Monday, September 14, 2009

Pinks are good for the ego and the Id.

Life can be a frustrating endeavor at times. Situations and circumstances join together with good ole' self destructive behavior creating a brothy melange of stress with enough heady aroma and body to stammer even the most discriminating and verbose sommeliers into saying "damn that just sucks". Then when life goes great you have the constant battle between the Ego and the Id (Freud's definition of two components of your subconsciousness) waging war in brain without the help of any outside influences.
What all the above whining boils down to is when life gets complicated, just go fishing. If angling itself doesn't sort things out, then at least you spent a day stewing on the water in stead of just a day of stewing. Im sure that Dr. Freud himself would approve of that prescription after analyzing the reason why us fly fishermen love playing with our rods all day long, above all else.
Further more if a day of fishing can be compared to St. john's wort, then a day of fishing for pink salmon (during one of the greatest pink salmon runs washington state has experienced in a long time) is PROZAC and a martini.
And thats where I found myself the last few days, hammering pink salmon with flys, not martini's with PROZAC. A lot of fishermen dislike pink salmon because of their numbers, their light flavor and ability to turn within hours of reaching freshwater. I have also heard pious fly flingers complain that they are easy to catch(?).
I have grown very fond of them over the last few days because of: their numbers, their light flavor (Im not a salmon eater), and because they are easy to catch - 26 salmon in one day is nothing to complain about.
I have primarily been fishing one of the small S rivers in western washington. There have been a god awful amount of people out on the weekdays an uncanny amount on the weekends and more salmon than I have ever thought possible pulsing up the current on the way to their spawning grounds to raise a generation of orphans.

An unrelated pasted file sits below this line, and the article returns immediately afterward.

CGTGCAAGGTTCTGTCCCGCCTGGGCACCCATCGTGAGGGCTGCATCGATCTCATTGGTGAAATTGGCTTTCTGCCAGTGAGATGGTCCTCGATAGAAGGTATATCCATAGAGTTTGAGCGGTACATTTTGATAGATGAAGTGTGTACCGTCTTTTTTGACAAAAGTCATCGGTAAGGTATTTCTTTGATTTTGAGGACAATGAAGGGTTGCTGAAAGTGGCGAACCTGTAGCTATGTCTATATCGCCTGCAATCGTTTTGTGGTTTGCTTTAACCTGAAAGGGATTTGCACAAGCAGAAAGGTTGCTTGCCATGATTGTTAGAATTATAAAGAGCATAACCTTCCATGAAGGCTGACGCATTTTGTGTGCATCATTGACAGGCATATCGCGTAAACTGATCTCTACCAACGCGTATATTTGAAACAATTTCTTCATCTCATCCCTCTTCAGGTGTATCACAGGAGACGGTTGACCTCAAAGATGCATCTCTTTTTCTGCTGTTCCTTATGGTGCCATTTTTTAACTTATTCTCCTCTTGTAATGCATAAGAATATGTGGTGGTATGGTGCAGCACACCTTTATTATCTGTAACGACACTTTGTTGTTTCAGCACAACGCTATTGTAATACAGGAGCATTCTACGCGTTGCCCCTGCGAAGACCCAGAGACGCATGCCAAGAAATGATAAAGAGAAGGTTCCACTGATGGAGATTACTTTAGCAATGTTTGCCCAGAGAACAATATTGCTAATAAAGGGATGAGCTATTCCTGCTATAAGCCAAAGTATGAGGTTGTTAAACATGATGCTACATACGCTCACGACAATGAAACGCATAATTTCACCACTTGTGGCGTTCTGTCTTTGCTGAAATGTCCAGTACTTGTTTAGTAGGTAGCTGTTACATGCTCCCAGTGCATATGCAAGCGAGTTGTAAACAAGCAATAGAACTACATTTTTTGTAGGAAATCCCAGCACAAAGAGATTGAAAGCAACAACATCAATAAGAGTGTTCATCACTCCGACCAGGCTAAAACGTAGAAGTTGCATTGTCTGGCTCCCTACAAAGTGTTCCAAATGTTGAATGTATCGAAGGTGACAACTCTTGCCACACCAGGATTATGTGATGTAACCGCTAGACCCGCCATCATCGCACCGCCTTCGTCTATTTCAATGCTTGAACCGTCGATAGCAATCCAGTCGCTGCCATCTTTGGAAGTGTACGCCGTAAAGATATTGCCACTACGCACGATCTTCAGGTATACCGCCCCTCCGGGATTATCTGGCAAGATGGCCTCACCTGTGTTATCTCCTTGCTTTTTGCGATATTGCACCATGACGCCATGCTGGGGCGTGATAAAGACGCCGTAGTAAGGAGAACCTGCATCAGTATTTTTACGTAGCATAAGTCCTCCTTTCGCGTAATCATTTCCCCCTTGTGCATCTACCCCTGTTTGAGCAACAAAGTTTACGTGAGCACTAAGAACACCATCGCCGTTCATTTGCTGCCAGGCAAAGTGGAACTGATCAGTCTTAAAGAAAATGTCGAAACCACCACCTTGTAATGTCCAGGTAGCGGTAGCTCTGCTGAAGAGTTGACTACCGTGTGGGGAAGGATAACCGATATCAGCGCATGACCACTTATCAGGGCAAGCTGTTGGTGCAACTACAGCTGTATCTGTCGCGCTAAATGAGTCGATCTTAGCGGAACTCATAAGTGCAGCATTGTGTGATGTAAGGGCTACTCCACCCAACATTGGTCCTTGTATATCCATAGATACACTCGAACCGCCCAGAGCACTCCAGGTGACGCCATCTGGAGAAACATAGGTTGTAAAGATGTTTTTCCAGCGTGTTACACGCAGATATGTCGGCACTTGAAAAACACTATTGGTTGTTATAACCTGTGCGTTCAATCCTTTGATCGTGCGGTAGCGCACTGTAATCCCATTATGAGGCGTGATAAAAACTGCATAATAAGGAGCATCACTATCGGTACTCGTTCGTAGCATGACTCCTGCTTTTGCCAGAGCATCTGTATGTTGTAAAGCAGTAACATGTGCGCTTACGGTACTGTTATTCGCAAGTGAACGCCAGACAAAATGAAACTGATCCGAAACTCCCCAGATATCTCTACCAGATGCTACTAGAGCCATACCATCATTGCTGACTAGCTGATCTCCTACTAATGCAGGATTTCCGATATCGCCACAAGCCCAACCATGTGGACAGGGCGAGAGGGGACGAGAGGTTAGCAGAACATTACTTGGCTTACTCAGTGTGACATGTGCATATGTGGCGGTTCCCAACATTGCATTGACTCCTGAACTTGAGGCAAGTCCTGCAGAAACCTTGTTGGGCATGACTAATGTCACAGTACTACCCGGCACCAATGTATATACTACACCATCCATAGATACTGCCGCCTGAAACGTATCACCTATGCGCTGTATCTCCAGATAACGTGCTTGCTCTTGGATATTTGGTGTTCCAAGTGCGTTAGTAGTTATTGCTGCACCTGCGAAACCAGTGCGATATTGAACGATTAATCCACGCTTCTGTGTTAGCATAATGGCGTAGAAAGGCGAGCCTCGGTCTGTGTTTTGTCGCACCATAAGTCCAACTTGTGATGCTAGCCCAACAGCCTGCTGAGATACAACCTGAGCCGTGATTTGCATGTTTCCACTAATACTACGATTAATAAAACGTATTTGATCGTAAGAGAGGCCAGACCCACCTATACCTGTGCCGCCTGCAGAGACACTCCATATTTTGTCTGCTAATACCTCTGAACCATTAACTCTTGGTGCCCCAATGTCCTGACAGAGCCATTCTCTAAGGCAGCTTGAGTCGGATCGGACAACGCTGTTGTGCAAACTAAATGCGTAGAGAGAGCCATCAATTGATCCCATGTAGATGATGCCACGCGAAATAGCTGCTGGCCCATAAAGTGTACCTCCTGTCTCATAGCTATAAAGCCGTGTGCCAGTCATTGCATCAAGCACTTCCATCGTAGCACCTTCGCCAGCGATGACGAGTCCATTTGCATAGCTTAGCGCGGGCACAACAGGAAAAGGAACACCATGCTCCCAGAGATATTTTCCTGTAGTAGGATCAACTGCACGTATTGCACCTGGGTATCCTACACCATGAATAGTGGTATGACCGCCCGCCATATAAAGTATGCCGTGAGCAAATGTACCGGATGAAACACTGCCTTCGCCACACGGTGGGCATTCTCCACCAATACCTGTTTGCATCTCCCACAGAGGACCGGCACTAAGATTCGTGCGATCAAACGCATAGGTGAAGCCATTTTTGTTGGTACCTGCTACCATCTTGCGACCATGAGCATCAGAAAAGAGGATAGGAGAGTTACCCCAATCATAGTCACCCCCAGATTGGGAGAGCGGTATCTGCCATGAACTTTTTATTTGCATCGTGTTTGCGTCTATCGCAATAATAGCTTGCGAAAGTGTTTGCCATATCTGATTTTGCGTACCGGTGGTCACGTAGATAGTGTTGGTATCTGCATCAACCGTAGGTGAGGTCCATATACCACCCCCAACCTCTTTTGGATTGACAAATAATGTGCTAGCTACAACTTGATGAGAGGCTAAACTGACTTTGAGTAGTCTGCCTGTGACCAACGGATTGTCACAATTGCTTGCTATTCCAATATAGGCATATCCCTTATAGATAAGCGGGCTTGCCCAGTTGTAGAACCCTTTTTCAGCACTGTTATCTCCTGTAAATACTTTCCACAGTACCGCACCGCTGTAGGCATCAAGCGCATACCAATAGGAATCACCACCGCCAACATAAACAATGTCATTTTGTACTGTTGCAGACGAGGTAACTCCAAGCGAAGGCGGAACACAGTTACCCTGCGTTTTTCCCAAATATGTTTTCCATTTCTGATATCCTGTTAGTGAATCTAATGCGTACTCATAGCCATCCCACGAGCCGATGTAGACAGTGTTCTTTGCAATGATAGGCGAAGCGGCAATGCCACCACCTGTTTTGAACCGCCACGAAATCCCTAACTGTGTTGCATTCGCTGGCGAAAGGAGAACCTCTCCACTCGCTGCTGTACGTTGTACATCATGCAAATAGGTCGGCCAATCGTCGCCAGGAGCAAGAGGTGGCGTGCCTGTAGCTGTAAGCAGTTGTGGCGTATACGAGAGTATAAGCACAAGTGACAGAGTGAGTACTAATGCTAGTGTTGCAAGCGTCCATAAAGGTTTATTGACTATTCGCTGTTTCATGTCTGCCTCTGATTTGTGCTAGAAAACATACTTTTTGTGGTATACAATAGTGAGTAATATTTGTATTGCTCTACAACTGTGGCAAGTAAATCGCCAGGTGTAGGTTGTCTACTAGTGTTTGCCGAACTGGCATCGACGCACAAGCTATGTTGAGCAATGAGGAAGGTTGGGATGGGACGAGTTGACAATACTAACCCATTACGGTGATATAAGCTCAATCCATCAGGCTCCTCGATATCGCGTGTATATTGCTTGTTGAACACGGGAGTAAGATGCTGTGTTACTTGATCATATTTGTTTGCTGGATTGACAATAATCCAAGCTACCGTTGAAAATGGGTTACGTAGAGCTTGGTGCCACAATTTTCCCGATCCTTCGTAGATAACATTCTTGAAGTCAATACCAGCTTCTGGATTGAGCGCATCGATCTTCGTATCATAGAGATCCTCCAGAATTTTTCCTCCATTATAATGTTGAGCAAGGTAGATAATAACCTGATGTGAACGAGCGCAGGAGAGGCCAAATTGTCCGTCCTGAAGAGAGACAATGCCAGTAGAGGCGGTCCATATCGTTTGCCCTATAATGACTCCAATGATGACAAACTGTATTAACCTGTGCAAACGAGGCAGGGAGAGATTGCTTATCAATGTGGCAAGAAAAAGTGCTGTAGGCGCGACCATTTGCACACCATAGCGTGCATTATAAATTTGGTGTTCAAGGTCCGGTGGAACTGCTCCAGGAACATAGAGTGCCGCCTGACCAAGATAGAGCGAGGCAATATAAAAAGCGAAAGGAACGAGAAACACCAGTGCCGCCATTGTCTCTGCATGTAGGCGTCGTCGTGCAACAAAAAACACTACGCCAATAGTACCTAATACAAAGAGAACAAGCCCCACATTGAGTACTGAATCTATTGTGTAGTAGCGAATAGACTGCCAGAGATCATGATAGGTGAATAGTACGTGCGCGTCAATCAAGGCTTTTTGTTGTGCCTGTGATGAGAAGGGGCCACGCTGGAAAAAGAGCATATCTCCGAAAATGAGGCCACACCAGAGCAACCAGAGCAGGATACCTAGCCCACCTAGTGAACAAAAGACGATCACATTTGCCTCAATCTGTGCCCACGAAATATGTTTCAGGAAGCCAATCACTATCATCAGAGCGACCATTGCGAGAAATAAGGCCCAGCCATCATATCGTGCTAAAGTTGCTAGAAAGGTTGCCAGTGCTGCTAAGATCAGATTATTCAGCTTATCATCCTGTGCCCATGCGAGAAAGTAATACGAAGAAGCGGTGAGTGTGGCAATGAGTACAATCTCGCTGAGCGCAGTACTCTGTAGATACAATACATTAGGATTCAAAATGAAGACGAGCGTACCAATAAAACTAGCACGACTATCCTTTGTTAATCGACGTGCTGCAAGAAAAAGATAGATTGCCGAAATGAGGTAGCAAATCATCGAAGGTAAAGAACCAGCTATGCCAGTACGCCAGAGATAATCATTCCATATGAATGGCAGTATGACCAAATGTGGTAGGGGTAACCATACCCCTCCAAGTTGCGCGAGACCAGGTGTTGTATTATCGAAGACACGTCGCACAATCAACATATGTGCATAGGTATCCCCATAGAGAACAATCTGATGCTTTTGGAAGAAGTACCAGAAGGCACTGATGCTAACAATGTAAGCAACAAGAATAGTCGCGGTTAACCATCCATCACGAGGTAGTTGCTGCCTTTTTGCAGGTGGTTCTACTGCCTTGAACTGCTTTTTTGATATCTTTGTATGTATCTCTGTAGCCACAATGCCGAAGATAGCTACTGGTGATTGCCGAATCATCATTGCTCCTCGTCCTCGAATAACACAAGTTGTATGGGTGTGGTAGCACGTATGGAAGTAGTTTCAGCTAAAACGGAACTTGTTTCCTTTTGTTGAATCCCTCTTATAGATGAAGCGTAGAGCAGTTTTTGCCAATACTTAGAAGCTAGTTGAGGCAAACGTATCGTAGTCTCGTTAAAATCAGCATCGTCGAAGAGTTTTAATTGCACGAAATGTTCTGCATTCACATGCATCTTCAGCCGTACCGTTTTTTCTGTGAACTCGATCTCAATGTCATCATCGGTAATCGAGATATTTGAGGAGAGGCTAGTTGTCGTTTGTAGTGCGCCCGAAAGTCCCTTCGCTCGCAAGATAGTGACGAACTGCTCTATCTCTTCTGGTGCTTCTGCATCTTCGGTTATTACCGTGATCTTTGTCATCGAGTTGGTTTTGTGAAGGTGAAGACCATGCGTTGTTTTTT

I got lucky on a couple outings after finding a Humpy hole that was somewhat off the radar for the rest of the buzz bomb and pink jig casting hordes. one such place put my Redington CPX switch rod to the test, I have come to the conclusion that a 6 weight is perfect for pinks, you can really let them beat the crap out of you, but don't have to play them to exhaustion. The fly for that day was lucky Larry - a really sparse green sandlance pattern. I tied Larry on in hopes of enticing a pink with memories of its ocean going diet... and it worked as well as prozac and a martini! 26 pinks one afternoon with one fly; is enough for me to cry bullshit on myself. but its true - I was there. I took larry home and repaired him, as he was looking quite shabby and brought him out again the next day. After another epic afternoon he brought even more humpys to hand before breaking at the bend and ending his illustrious lip ripping career. I was done for day as well.
I have heard of people fishing in Alaska and having sore arms and hands from reeling in fish all day. I never thought that I would experience it myself, let alone in a river I had been fishing my whole life.
I firmly believe it's okay to go home feeling like a big shot once in awhile, especially when fly fishing is involved. Epic fishing trips don't come along all that often and I have been blessed with a few of them this season, but I promise I wont let it give me a swollen Ego or Id.


  1. Beautiful fish, enough to make me jealous! The sight of that many fish in the river is incredible, something I've never seen here in the UK.


  2. thank you both for the kind words.